Sunday, July 21, 2024

FIN8 Revamped Hacking Toolkit with New Stealthy Attack Features

Syssphinx (aka FIN8) is a financially motivated cyber-crime group deploying revamped sardonic backdoor to deliver Noberus ransomware.

This group has been active since January 2016, targeting organizations such as hospitality, retail, entertainment, insurance, technology, chemicals, and finance sectors. 

It is also known for its notorious act of deploying various ransomware such as Ragnar Locker ransomware, white rabbit, and Noberous in its attacks on compromised devices.

Symantec researchers observed a recent attack of syssphinx and found that they employed a new variant of the previously used sardonic backdoor.


Unlike other APTs, syssphinx constantly switches its tools and techniques before commencing the attack to evade detection.

It employs spear phishing and social engineering to initialize the attack; later it deploys various backdoors to deliver various ransomware based on the attack.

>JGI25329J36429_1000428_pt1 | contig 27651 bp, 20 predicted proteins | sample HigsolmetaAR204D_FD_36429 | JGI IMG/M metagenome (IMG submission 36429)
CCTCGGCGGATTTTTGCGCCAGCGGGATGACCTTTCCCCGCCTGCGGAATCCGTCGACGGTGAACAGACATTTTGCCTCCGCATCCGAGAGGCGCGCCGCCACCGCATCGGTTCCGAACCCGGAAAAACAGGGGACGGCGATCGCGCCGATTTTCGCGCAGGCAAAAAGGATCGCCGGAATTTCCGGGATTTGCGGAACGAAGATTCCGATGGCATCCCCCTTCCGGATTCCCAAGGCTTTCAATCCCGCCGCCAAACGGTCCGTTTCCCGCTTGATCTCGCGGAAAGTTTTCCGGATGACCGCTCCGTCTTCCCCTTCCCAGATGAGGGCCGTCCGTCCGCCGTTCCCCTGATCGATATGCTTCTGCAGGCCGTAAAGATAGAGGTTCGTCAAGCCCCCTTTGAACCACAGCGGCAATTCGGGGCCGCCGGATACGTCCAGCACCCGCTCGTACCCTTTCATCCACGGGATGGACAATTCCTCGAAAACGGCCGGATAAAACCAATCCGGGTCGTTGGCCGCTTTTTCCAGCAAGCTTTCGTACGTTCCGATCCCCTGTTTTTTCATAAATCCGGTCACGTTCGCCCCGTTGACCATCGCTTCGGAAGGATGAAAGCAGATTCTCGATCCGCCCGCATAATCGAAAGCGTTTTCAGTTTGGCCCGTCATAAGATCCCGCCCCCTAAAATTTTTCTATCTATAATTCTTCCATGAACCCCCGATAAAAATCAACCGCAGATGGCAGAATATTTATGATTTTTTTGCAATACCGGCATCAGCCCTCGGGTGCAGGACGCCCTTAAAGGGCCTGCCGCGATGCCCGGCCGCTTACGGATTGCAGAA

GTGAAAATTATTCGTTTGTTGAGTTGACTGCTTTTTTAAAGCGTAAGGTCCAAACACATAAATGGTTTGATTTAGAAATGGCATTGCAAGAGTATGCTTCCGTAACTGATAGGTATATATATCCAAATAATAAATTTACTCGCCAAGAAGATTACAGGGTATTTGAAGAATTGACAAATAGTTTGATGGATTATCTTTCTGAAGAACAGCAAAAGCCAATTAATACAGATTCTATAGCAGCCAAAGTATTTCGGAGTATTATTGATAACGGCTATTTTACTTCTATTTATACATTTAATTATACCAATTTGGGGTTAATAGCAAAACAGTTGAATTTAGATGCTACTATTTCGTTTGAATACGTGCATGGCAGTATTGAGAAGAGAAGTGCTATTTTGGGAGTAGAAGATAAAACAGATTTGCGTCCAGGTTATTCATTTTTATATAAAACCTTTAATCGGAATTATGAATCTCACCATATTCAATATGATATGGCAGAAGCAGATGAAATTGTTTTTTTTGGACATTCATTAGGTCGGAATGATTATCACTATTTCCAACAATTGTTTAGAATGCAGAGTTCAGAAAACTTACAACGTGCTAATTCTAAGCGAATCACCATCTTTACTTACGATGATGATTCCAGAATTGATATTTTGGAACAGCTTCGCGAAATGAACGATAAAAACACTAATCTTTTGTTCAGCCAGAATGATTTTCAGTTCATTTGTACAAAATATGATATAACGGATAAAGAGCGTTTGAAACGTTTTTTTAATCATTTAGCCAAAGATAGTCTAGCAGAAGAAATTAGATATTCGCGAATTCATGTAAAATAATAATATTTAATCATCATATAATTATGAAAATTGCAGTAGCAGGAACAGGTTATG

In order to avoid similarities between the previously used backdoor and the current instance, it alters some of the features of the backdoor.

Revamped Backdoor Features:

Most of the object-oriented features of this backdoor have been replaced with a plain C implementation. 

The backdoor is delivered through a PowerShell script to infect the target machine.

Before commencing the attack, it checks for active sessions of the user machine and connects to the C2 server to establish persistence.

It encrypts the data with the RC4 algorithm using rc4_key as the encryption key. The keystream is reused when encrypting each individual field. 

Another notable feature is that the backdoor supports three different formats to extend its functionality such as PE DLL plugins, shellcode plugins, and shellcode with various arguments.

Also the backdoor has the ability to allow up to 10 interactive sessions to run at the same time. 

The attacker utilizes a stolen process token for each session to launch each process.

Indicators of Compromise

SHA256 File hashes:

307c3e23a4ba65749e49932c03d5d3eb58d133bc6623c436756e48de68b9cc45 – Hacktool.Mimikatz
48e3add1881d60e0f6a036cfdb24426266f23f624a4cd57b8ea945e9ca98e6fd – DLL file
4db89c39db14f4d9f76d06c50fef2d9282e83c03e8c948a863b58dedc43edd31 – 32-bit shellcode
356adc348e9a28fc760e75029839da5d374d11db5e41a74147a263290ae77501 – 32-bit shellcode
e7175ae2e0f0279fe3c4d5fc33e77b2bea51e0a7ad29f458b609afca0ab62b0b – 32-bit shellcode
e4e3a4f1c87ff79f99f42b5bbe9727481d43d68582799309785c95d1d0de789a – 64-bit shellcode
2cd2e79e18849b882ba40a1f3f432a24e3c146bb52137c7543806f22c617d62c – 64-bit shellcode
78109d8e0fbe32ae7ec7c8d1c16e21bec0a0da3d58d98b6b266fbc53bb5bc00e – 64-bit shellcode

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